There’s barely been a whisper about Hingano’s exit since Lino started carving up in top company.
Johnson and Green are the undisputed preferred pairing, however, and Lino inevitably will have to go back to being a big halfback fish in the small ISP pond.
“He’s a good bloke, and he understands the situation,” Jones assures.
“Obviously when he has to go back (to ISP), he’s disappointed, like anyone would be. But he understands and he knows that he has to bide his time and wait for opportunities like (he’s had recently).
Kent, Rattue and a few memes have strongly suggested room should be made for Lino – and Jones hinted that it’s not beyond the realms of possibility.
“If he keeps performing the way he’s performing, obviously he’s going to give Stephen Kearney some real headaches to deal with.
“It’s about the group now. I’m sure Shaun’s sat back and watched Mason and was really pleased for him, and Shaun knows that when he comes back into the team he’s got to perform as well. It’s healthy competition to have someone like Mason in the squad putting pressure on those players.
“He’s learning off Shaun, he’s learning off Blake Green and we hope Mason will stay around for a long time and one day take over when these guys finish up their playing careers.”
The problem is, Lino has now proven himself as an NRL-quality half, but Johnson is contracted until the end of 2019 – and the Warriors are likely to move heaven and earth to extend his tenure – and veteran Green shifted to Auckland on a three-year deal.
Lino is also under contract until the end of next year, but his stellar form in in first grade is sure to have piqued the interest of NRL rivals in a player market light on quality playmakers.
Canberra, Gold Coast, Canterbury, Brisbane, Cronulla, Newcastle and Melbourne have all made form-related changes to their halves during the opening eight rounds of 2018, while Manly’s No.6 plight worsened this week after Green’s replacement, Lachlan Croker (who wasn’t setting the world on fire anyway), suffered a season-ending knee injury.
Lino is certain to be in high demand for 2019 – if not before June 30 this year.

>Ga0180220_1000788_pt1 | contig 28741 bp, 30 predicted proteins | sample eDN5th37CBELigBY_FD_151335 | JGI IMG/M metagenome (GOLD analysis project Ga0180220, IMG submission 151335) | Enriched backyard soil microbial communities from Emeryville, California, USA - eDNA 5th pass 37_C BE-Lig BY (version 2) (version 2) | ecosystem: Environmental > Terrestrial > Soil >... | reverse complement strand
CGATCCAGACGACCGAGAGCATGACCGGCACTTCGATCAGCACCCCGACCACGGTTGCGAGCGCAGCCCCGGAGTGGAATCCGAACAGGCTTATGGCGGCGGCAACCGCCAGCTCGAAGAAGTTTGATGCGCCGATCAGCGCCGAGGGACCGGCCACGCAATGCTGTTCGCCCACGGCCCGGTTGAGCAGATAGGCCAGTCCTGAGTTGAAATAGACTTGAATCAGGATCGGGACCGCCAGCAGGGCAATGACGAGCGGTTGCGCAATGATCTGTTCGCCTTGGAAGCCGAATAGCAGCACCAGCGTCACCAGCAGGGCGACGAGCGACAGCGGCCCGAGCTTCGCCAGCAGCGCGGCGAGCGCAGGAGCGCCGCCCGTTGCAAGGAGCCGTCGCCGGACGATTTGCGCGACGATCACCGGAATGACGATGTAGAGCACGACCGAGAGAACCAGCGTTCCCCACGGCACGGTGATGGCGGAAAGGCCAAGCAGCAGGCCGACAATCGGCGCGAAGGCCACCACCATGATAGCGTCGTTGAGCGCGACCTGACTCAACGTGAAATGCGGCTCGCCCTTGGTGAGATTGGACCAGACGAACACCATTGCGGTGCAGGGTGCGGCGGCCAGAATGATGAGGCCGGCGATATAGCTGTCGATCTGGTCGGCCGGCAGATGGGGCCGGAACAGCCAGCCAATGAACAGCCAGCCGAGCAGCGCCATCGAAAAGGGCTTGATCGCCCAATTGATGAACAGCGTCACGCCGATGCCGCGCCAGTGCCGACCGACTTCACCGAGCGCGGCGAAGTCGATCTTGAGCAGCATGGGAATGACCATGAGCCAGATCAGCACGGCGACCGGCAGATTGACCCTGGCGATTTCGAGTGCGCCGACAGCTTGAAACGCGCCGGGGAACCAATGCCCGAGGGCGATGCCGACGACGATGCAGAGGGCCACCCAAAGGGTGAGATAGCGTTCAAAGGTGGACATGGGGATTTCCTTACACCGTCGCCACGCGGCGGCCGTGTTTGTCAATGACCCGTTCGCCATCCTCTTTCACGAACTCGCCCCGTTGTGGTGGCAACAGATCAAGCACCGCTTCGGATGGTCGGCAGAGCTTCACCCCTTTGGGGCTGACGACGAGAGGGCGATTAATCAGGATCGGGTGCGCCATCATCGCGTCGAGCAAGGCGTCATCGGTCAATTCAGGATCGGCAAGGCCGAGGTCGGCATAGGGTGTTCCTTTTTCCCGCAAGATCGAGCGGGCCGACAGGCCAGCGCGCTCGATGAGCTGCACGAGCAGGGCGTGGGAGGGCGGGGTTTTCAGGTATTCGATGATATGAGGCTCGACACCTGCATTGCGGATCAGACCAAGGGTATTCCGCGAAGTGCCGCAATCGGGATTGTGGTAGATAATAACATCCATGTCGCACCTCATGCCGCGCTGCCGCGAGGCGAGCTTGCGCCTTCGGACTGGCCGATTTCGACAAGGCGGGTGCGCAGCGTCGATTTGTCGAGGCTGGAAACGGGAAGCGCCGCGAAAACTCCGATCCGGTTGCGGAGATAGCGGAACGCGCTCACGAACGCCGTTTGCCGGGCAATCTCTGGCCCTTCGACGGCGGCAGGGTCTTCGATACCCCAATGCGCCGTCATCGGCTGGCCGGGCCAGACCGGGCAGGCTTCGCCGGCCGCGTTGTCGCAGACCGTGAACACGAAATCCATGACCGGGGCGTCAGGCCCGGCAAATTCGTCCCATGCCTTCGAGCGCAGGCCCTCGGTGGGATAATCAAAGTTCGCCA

“(Interest from other clubs is) going to happen – and that’s what you want to happen,” Jones says.
“You want players from your team to be performing at that level and for other clubs to become interested. It just shows that everyone’s doing their job when that happens.
“We want Mason to hang around forever – he’s an Auckland kid, he’s come through the juniors and we want him to hang around, and one day he will make that position his own.
“Whether that be sooner or later, I’m not sure.
“That’s the nature of this competition – when you’ve got depth, obviously you want these players to get some interest.”
If the Warriors can convince Lino to play the long game and wait for his belated shot at a regular NRL spot until he’s edging into his late-20s, they’ll need to upgrade his deal significantly in the meantime.
Few clubs can manipulate their salary cap enough to pay permanent first-grader coin for a player destined only to play a handful of NRL games each season.
Can the Warriors trade Shaun Johnson for a 2nd round pick? Mason Lino 👌
— John Mckenzie (@Johnmck419) April 20, 2018
Meanwhile, Johnson is scheduled to return for the Warriors’ Round 9 showdown with Wests Tigers, but Issac Luke’s knee injury could potentially create a bench utility role for Lino ahead of what shapes as an intriguing Team List Tuesday.
Left out of Samoa’s World Cup squad last season, Lino looms as a near-certainty for the island nation’s Pacific Test blockbuster against Tonga in June. He’s also a smoky for the Kiwis’ Test against England in Denver, should he make himself available and the selectors snub Benji Marshall yet again.
But however the rest of 2018 unfolds for Lino with the Warriors, at rep level, and in his contract situation, there’s no doubt he’s earned some crucial bargaining power with his giant-killing efforts on the NRL stage so far.